The Giver, by Lois Lowry, presents a similar premise to the film Equilibrium. It is a story about a futuristic world in which emotion has been eliminated and whose the society has embraced sameness. And although The Giver is primarily a story for young-adult readers, the world it presents is far more terrifying, at least psychologically, than that of Equilibrium. And that is the greatest strength of the story – it presents a reality that, at least in terms of its initial presentation, is quite plausible. The result is that there is a distinctively seductive quality to the world of The Giver that can draw you in, on a rational and logical level, and as a result, this establishes a very great threat to those who value emotion.
The story is about a young boy, named Jonas, who grows up in an idyllic, almost Pleasant Valley-esque community which is safe, serene and productive. But there also is no such thing as color, music, emotion or memory. The community has a series of rituals to reinforce the order of their society – rituals such as the daily Sharing of Feelings during evening mealtime, Moving Up ceremonies, and Release of The Old. Through her sketches of typical daily life, Lowry manages to present, as plausibly as possible, the temptation that such a community might have on people who had grown weary of strife and conflict. Unlike Equilibrium, you can see why some people might voluntarily join such a community. After Jonas is selected to become the Receiver of Memory, he begins to learn the true nature of his home, and the truth horrifies him.
Perhaps the most difficult element of the story to accept is the notion that all Memory is kept by a single person, one of the town Elders. He keeps the memories so that the townsfolk won’t have to be burdened by the pain of bad memories. But in keeping the memories, he is able to utilize them to gain enough wisdom to be able to counsel the other Elders in decisions of great importance. Alongside the exploration of emotion, the novel thus becomes an exploration of the nature of memory – to whom does it belong? Is it best to have bad memories along with the good? Or no memories at all?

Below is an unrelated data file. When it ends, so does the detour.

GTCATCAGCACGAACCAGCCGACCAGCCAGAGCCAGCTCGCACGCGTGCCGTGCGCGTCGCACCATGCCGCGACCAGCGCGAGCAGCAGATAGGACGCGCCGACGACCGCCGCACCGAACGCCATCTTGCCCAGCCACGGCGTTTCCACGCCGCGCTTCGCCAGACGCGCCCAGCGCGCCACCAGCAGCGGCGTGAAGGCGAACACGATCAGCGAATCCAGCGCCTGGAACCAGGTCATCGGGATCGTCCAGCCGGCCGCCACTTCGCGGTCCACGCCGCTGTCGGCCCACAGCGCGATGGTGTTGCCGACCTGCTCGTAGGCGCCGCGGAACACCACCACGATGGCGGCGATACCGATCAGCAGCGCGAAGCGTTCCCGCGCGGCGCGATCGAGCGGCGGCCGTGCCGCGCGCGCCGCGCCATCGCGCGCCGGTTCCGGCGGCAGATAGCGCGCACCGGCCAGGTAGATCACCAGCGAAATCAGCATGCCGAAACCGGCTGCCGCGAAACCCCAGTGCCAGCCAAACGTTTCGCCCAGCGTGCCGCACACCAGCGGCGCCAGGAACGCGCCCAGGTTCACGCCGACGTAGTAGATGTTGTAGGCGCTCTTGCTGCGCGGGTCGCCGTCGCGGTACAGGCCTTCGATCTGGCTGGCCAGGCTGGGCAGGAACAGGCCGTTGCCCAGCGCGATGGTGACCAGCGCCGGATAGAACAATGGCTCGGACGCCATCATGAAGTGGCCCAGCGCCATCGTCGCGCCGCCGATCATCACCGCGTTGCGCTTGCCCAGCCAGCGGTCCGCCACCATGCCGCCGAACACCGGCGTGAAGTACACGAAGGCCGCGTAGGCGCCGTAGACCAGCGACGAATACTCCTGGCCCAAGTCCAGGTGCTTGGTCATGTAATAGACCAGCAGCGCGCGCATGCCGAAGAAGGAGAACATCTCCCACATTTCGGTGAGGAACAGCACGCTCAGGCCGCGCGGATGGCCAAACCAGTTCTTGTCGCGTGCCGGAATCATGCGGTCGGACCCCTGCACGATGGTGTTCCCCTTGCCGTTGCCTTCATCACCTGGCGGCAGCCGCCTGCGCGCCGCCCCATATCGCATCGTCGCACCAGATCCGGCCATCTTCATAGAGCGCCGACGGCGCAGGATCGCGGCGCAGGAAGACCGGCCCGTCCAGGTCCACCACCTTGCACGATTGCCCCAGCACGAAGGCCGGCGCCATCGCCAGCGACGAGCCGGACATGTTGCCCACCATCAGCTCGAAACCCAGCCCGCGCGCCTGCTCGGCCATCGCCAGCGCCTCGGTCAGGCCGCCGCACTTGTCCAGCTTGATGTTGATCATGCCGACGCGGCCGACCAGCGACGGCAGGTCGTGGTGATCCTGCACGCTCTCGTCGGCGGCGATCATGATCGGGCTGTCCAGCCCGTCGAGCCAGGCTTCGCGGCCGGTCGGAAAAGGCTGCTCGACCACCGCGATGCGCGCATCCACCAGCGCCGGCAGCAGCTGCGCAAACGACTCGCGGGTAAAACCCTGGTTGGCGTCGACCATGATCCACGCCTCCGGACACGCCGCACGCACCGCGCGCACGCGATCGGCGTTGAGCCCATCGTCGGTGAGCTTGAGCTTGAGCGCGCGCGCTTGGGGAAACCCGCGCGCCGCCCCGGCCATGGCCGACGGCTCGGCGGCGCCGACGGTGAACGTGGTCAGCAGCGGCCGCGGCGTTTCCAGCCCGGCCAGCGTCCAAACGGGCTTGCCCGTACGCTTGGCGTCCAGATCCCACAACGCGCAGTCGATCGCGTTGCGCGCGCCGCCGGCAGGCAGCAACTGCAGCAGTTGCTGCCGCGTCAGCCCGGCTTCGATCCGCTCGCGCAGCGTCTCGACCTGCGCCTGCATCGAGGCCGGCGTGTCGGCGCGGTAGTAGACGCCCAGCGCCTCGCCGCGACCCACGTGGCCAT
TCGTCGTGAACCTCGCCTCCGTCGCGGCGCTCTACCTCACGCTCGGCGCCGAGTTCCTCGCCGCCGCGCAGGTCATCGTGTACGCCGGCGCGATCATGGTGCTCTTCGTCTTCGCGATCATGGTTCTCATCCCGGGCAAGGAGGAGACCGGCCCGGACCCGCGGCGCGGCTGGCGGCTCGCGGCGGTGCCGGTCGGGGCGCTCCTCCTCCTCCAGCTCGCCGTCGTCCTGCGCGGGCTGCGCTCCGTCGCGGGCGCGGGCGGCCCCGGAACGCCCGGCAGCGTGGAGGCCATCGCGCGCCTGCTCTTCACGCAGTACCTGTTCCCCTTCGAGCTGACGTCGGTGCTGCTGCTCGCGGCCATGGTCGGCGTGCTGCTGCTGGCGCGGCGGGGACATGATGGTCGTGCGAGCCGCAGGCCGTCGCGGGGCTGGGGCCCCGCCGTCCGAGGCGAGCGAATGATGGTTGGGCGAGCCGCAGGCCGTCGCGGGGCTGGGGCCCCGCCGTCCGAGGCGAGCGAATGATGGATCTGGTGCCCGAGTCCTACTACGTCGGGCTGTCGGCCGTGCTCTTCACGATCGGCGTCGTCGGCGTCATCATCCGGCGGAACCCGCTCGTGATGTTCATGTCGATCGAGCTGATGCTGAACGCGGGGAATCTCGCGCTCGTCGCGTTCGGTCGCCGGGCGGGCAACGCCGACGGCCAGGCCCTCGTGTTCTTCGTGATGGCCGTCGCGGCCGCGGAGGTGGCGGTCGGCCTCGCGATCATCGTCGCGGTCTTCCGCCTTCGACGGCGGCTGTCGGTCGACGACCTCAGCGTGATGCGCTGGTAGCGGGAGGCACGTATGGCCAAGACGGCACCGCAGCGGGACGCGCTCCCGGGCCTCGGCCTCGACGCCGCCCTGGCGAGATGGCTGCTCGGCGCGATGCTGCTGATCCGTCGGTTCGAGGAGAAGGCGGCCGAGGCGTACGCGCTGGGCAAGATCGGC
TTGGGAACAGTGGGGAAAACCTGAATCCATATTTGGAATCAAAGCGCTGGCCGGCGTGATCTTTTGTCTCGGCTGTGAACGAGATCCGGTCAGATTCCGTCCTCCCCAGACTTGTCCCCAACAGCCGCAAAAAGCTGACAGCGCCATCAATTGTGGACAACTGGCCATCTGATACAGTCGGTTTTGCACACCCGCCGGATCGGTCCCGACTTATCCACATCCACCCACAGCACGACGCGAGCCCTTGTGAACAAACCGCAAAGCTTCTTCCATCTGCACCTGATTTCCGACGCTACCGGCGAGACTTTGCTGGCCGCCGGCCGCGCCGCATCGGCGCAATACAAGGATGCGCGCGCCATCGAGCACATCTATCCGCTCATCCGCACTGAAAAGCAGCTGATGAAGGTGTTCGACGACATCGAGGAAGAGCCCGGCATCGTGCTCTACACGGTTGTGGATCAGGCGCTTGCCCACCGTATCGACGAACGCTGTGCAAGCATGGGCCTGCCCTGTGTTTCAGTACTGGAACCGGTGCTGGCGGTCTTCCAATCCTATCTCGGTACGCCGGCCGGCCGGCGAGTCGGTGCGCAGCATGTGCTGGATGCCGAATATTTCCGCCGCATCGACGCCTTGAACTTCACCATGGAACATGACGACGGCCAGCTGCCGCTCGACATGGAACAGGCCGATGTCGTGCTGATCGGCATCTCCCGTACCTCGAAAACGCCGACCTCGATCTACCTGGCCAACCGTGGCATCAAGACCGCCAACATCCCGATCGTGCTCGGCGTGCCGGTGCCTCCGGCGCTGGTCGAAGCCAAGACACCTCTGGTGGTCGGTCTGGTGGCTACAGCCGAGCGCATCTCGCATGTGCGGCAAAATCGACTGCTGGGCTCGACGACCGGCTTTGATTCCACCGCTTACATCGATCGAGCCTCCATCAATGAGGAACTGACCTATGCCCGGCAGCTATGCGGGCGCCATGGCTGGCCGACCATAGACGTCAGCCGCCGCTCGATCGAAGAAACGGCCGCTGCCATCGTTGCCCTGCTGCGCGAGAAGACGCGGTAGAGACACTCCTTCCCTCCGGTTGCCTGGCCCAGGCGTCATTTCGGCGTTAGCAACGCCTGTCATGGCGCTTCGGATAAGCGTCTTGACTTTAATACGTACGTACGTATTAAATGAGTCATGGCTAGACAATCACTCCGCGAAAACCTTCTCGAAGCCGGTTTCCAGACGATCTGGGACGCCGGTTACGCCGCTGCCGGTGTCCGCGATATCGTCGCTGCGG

The true horror of the society is revealed as Jonas learns about what it means to Release members from the community. As the novel begins, we learn that criminals are Released (after three strikes), the Old are Released (in a celebratory ceremony after a fully lived life), and some Newchildren are Released (if they do not mature appropriately enough). The novel does a pretty good job of keeping the secret of Release safe – up until its shocking reveal. And for those who have not yet read the book, but intend on doing so, it is important to take note of all the different presentations of Release that Lowry gives.
The surface level narrative is fairly straightforward – it needs to be in order to work as a Young Adult novel – but it is no less compelling for its simplicity. Rather, the simple plot of Jonas escaping his community allows the reader to fully engage and explore the circumstances of the community itself – as well as the implications raised by the existence of a society in which individuality, color, emotion, music and freedom are sacrificed for peace and prosperity.
Overall Grade: A-
And that’s the real value of this book. It really does allow the reader to explore some very deep philosophical and moral questions without burdening the reader with heavy-handed preaching, or cheap action thrills.
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